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Shoes mask weaknesses, barefoot highlights strengths

Thursday, 19 August 2010

Ok for a bit of fun - Spot the difference; a hoof in transition

Recently deshod

 
Several months later

 

 

 
 
Quiz - for a bit of fun - I'll post answers in a few days

  1. How can you tell these pictures are of the same foot?
  2. Describe five differences in the hoof between the pictures (ignore the trimming)
  3. Are these differences for better or worse?  

5 comments:

Kate said...

I'd say they are the same foot, because of the unique shape of the left side of the frog - the edge of it takes a turn towards the outside and that's still there in the second photo.

Some differences -

tighter white line in the toe area
bars are assuming a more horizontal angle
frog fissures (sulci?) are more open and less constricted
foot is somewhat more circular - less pointed
there seems to be a ridge developing at the back of the frog where it joins the heel.

I know almost nothing about horse feet, although I'm learning as much as I can. I'd say the changes are for the better - except I don't know about change 5, although it may be an artifact of lighting.

Wolfie said...

Wow, Kate. For someone who doesn't know much about horse's feet...you sure do, in my opinion!! :-)

I believe it’s the same foot because of the shape of the frog. As a newbie, this is what I think are different between the two:
- the absence of thrush (I believe) in the second picture
- the heel bulb more spread out in the second picture
-the bottom of the hoof seems a bit more concave in the second picture
- is there an abscess spot or bruise next to the frog on the right side?

IMHO, I think the second picture looks healthier than the first.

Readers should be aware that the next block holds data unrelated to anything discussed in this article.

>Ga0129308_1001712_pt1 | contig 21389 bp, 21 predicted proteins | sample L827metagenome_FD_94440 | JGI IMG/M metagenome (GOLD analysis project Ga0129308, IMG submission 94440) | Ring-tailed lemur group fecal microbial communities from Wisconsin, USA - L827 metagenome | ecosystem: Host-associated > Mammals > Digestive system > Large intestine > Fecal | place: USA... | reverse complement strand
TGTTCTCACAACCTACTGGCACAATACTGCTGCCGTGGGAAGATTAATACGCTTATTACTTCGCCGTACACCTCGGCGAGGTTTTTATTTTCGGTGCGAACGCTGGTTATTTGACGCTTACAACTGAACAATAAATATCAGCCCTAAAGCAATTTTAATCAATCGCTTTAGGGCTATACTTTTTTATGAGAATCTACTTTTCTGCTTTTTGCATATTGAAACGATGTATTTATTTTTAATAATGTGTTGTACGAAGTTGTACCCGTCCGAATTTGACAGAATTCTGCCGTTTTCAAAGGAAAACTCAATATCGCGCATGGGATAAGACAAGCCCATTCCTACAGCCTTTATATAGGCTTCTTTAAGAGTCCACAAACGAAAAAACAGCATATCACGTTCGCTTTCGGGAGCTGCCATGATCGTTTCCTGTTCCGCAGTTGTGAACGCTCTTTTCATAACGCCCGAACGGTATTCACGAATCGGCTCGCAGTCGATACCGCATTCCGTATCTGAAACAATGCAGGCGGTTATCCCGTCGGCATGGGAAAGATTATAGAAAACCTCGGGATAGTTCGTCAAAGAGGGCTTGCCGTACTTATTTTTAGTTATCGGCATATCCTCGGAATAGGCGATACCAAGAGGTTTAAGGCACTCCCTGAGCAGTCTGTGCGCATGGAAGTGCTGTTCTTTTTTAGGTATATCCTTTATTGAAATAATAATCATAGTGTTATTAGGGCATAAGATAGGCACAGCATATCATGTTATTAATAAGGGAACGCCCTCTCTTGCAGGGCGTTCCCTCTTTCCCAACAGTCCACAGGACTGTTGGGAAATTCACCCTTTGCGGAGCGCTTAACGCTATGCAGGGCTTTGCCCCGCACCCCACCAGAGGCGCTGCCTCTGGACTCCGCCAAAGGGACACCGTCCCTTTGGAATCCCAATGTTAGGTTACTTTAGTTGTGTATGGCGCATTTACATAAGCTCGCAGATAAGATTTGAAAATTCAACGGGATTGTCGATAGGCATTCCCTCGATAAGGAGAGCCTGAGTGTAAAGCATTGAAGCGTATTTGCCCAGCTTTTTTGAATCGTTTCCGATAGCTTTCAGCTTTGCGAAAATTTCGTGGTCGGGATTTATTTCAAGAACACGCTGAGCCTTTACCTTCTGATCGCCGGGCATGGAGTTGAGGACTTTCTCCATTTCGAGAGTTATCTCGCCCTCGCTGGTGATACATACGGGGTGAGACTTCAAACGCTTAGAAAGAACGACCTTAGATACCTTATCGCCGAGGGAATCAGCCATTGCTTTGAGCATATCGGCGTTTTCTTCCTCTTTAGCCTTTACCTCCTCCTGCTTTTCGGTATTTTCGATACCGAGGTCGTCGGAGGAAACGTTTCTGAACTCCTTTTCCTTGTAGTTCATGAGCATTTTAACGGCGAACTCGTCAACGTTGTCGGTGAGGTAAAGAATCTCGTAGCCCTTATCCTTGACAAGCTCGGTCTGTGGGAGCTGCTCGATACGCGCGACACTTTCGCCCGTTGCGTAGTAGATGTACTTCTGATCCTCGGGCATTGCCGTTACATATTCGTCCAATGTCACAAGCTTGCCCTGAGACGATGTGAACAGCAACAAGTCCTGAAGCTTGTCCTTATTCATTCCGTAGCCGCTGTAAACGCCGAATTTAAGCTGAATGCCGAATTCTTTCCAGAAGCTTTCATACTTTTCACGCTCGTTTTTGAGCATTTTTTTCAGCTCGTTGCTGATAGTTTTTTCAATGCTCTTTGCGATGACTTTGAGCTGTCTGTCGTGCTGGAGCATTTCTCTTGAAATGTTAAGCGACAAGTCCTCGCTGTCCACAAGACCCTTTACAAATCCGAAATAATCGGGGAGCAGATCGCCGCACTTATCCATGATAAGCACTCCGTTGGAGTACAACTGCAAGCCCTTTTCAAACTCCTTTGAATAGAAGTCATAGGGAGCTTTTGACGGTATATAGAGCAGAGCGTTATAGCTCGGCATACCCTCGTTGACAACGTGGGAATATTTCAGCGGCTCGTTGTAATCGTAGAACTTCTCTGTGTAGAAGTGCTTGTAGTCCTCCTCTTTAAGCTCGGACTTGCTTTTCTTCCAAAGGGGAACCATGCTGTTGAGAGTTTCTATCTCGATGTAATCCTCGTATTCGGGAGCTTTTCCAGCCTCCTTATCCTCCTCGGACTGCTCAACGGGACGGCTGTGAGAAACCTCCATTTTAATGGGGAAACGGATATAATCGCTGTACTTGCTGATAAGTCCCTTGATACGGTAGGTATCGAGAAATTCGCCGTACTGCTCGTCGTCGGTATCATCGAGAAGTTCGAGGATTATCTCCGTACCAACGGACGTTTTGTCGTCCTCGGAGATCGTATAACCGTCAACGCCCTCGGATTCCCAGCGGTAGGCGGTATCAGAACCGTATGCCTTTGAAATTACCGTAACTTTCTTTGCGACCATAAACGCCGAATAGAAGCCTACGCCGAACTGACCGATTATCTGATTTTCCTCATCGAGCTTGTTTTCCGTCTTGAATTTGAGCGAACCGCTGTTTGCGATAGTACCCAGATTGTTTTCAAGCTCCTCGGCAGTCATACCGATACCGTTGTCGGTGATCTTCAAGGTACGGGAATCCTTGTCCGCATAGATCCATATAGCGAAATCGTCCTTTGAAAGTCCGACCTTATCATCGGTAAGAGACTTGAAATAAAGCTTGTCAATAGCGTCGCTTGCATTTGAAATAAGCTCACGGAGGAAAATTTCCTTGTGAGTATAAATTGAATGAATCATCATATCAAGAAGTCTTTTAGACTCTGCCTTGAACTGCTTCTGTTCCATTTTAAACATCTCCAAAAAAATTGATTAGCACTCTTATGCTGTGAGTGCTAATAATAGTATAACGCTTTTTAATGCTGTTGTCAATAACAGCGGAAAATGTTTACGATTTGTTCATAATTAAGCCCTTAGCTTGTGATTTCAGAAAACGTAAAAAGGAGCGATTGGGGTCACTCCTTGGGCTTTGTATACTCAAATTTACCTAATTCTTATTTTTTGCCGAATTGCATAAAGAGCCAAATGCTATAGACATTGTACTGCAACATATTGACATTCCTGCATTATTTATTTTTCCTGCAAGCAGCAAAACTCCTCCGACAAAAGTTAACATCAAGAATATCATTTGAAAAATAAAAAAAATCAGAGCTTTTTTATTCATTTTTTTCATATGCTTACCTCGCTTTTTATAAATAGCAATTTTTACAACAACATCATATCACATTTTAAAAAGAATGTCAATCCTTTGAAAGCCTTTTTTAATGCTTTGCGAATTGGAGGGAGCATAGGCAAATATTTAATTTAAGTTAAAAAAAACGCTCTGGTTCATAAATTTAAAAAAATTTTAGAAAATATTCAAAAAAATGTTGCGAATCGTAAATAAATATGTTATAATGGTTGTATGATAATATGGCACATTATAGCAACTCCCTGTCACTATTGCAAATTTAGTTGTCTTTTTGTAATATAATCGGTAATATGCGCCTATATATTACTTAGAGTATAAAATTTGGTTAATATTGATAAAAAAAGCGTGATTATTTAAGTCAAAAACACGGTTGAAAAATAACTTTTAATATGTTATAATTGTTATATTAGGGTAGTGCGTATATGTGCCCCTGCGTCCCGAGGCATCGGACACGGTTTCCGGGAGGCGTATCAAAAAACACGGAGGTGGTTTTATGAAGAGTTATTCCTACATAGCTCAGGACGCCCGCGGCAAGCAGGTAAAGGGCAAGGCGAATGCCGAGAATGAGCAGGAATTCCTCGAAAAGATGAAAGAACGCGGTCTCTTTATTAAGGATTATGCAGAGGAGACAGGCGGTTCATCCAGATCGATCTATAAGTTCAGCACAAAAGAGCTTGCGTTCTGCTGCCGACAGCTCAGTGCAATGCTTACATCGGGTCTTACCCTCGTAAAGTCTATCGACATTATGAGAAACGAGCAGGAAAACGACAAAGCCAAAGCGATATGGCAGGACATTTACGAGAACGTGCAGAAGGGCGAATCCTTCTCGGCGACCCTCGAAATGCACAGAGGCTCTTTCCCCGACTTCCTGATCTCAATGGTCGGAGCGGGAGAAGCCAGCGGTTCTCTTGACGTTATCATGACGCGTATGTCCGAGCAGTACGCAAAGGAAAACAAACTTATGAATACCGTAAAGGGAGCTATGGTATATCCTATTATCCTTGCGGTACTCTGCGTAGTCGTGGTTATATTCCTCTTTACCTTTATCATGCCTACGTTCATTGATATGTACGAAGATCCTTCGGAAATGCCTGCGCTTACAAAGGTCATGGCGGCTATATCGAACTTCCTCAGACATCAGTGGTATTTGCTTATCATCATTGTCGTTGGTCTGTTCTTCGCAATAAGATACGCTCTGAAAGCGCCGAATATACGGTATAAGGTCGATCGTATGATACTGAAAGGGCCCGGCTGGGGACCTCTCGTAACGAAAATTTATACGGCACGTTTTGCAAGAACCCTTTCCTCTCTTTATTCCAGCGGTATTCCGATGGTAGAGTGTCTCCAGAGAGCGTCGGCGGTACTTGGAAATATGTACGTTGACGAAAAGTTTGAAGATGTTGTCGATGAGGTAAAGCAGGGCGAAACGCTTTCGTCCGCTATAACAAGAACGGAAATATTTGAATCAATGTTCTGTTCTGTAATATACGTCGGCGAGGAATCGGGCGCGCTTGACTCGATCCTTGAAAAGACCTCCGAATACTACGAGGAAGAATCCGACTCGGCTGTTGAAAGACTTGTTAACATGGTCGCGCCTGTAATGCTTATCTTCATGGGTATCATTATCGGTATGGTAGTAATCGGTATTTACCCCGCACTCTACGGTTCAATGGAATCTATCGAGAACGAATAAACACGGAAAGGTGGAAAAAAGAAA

smazourek said...

Okay- I can tell it's the same foot because of the asymmetry of the frog and because of the pigmentation on the sole.

Differences: frog is wider at the heel and the point has grown closer to the toe, heel buttresses look like they've moved forward, white line looks more uniform all the way around, and the bars have moved out towards the quarters.

I'm hoping this is an improvement, my horses bars are starting to move the way this horse's have.

Val said...

Cool...a quiz!

1. pigmentation of the sole (same foot)
2. Five differences in second photo:
a. frog apex closer to the toe, frog larger in general, spread out like it is receiving ground contact
b. breakover has come back due to the shorter toe, toe is also rounder from quarter to quarter
c. deeper lateral grooves (coffin bone held a little higher in hoof capsule)
d. heels have decontracted and are more robust (looks like the back of the foot is getting use), heel bulbs flattened
e. some concavity has developed, which is most noticeable between the frog apex and the toe, also indicates a thicker sole
3. The changes I described are good!

RuckusButt said...

I’ll give it a go…I really am just starting to learn more about hooves so I’m looking forward to hearing your answers/corrections. I even had to google hoof anatomy when trying to respond to one of your earlier posts because I didn’t know what something was actually called!

You can tell it’s the same hoof because of the side your hand is on. Just kidding, I can’t really tell for sure, without seeing the particulars of the other hoof(s).

- frog is fuller, it’s plump and takes up more of the hoof (better)
- wall appears thinner in the ‘after’ photo but could be lighting (not sure, I would say worse)
- wall also appears less over-grown (better)
- bruising (or what I think is bruising) seems to be growing out (better)
- seems more concave after, again hard to tell with lighting (better)
- wall angle and bars are not as steep (not sure, I’d guess better because it looks like it would disperse force better)

Now I’ll read the other comments, I refrained until now. Can’t wait to see what other people thought and your response!

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